Abiraterone acetate (Generic Name)

Other Names: Zytiga®

About This Drug

Abiraterone is used to treat cancer. It is given by mouth (orally).

Possible Side Effects (More Common)

  • Swelling of your legs, ankles, or feet
  • Changes in liver enzymes. Your doctor will check your liver enzymes as needed.
  • Diarrhea
  • Muscle aches
  • Joint swelling
  • Flushing
  • Electrolyte changes, including potassium and phosphorus. Your blood will be checked for electrolyte changes as needed.
  • Increased frequency of urination

Possible Side Effects (Less Common)

  • Decreased appetite
  • Upset stomach
  • Dizziness
  • High blood pressure
  • Chest pain or symptoms of a heart attack. Most heart attacks involve discomfort in the center of the chest that lasts more than a few minutes. Or the discomfort may go away and come back. It can feel like uncomfortable pressure, squeezing, fullness, or pain. Sometimes discomfort is felt in one or both arms, the back, neck, jaw, or stomach. If any of these symptoms last 2 minutes, call 911.

Reproduction Concerns

  • Pregnancy warning: Abiraterone should not be given to women who are or who may become pregnant. This drug may have harmful effects on the unborn child. Sexual partners of pregnant women or women of childbearing potential who are taking abiraterone should use a condom while taking the drug and for at least one week after stopping the drug. Additionally, women who are or who may become pregnant should wear gloves when handling abiraterone tablets.
  • Genetic counseling is available to you to discuss the effects of this drug therapy on future pregnancies. In addition, a genetic counselor can review the potential risks of problems in the fetus due to this medication if an exposure during pregnancy has occurred.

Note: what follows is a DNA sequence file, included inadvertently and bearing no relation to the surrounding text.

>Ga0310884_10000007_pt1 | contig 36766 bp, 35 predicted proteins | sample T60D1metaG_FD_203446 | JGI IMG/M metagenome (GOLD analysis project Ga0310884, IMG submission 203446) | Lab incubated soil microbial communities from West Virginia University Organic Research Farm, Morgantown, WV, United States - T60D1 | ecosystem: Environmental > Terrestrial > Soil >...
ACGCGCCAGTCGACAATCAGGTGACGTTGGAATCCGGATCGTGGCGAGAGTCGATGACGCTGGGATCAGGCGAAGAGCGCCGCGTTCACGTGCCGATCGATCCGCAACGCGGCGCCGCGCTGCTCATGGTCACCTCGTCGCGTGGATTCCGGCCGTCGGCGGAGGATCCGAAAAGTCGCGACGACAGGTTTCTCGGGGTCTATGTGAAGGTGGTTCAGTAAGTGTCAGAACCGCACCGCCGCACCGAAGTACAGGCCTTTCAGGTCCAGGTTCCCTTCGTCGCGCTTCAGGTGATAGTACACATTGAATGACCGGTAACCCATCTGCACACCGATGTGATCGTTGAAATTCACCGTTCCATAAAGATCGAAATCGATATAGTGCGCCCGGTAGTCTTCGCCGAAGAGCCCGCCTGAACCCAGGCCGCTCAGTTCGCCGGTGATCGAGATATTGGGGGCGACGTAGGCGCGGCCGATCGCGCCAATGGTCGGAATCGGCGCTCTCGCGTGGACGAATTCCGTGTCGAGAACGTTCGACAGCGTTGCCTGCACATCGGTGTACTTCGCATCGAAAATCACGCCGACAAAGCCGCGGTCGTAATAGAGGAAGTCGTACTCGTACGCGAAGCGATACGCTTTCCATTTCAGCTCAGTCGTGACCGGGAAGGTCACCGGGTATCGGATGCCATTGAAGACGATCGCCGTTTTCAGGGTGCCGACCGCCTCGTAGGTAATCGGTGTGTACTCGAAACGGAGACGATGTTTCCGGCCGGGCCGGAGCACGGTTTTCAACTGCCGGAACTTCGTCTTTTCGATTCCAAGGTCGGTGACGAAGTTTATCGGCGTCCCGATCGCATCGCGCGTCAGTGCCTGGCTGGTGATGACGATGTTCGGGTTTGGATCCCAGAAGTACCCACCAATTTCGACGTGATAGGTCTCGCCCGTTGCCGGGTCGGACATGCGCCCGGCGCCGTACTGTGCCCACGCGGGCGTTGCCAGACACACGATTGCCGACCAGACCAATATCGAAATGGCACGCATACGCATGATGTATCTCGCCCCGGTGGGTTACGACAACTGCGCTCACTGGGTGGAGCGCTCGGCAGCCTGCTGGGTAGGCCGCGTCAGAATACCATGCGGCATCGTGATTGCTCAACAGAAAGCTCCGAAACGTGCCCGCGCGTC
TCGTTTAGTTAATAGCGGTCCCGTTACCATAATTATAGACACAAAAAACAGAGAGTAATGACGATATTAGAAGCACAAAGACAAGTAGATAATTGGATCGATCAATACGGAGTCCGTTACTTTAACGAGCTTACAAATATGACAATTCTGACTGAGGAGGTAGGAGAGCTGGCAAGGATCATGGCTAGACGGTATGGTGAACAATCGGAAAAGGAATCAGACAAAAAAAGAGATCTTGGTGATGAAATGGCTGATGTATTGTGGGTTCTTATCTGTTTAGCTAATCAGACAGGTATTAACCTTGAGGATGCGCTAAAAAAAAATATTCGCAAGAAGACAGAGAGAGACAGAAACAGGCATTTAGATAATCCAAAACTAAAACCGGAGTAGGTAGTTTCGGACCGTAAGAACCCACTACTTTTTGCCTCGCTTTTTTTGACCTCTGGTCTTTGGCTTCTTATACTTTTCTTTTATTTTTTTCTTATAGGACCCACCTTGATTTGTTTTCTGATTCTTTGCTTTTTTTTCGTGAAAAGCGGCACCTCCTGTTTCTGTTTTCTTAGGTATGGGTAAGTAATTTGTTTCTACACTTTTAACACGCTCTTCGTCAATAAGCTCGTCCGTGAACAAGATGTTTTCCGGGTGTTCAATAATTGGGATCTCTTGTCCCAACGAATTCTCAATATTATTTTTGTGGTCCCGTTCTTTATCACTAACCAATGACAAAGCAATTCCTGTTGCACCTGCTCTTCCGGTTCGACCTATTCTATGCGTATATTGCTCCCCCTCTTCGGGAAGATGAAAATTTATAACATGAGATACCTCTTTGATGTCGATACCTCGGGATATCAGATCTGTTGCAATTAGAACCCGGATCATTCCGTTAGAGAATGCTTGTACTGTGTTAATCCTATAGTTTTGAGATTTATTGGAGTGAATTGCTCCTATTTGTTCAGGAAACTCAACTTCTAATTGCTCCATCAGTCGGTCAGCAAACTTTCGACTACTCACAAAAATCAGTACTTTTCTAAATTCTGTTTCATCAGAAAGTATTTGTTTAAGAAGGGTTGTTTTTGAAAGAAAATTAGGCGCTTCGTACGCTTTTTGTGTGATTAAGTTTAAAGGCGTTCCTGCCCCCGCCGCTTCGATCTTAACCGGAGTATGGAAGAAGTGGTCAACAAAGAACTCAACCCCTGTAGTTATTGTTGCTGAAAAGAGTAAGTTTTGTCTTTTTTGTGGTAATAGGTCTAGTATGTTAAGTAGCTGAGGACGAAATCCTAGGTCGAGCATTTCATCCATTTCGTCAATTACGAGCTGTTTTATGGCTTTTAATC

• Breast feeding warning: Abiraterone is currently not indicated for use in breast feeding. It is not known if this drug passes into breast milk. For this reason, women are advised to discuss with their doctor the risks and benefits of breast feeding during treatment with this drug because this drug may enter the breast milk and seriously harm a breast feeding infant.

Treating Side Effects

  • If you vomit or have diarrhea, you are at risk for dehydration. To prevent dehydration, drink plenty of fluids, unless your doctor has told you to limit your fluid intake. Drink six to eight cups of fluid every day. A cup is eight ounces.
  • Ask your doctor or nurse about medicine to help with diarrhea or an upset stomach.

Important Information

Administer orally on an empty stomach, at least one hour before and two hours after food. Take with water and swallow tablets whole.

Food and Drug Interactions

There are no known interactions of abiraterone with food. This drug may interact with other medications. Tell your doctor and pharmacist about all the medication and dietary supplements (vitamins, minerals, herbs, and others) that you are currently taking. The safety and effectiveness of dietary supplements and alternative diets are often unknown. Using these might unexpectedly affect your cancer or interfere with your treatment. Until more is known, you should not use dietary supplements or alternative diets without your cancer doctor's advice.

When to Call the Doctor

Call your doctor or nurse immediately if you have any of the following symptoms:

  • Chest pain or symptoms of a heart attack. Most heart attacks involve discomfort in the center of the chest that lasts more than a few minutes. Or the discomfort may go away and come back. It can feel like uncomfortable pressure, squeezing, fullness, or pain. Sometimes discomfort is felt in one or both arms, the back, neck, jaw, or stomach. If any of these symptoms last 2 minutes, call 911.
  • Yellowing of the skin or eyes
  • Increased frequency or burning while urinating
  • Dizziness
  • Rapid or irregular heartbeat
  • Diarrhea of four stools a day or diarrhea with weakness or lightheadedness
  • Severe headache/confusion

Call your doctor or nurse as soon as possible if any of the following symptoms occur:

  • Extreme weakness that interferes with normal activities
  • Muscle pain or weakness
  • Swelling of your legs, ankles, or feet
  • Joint swelling
  • Persistent loss of appetite or rapid weight loss (more than five pounds in one week).

Revised January 2013

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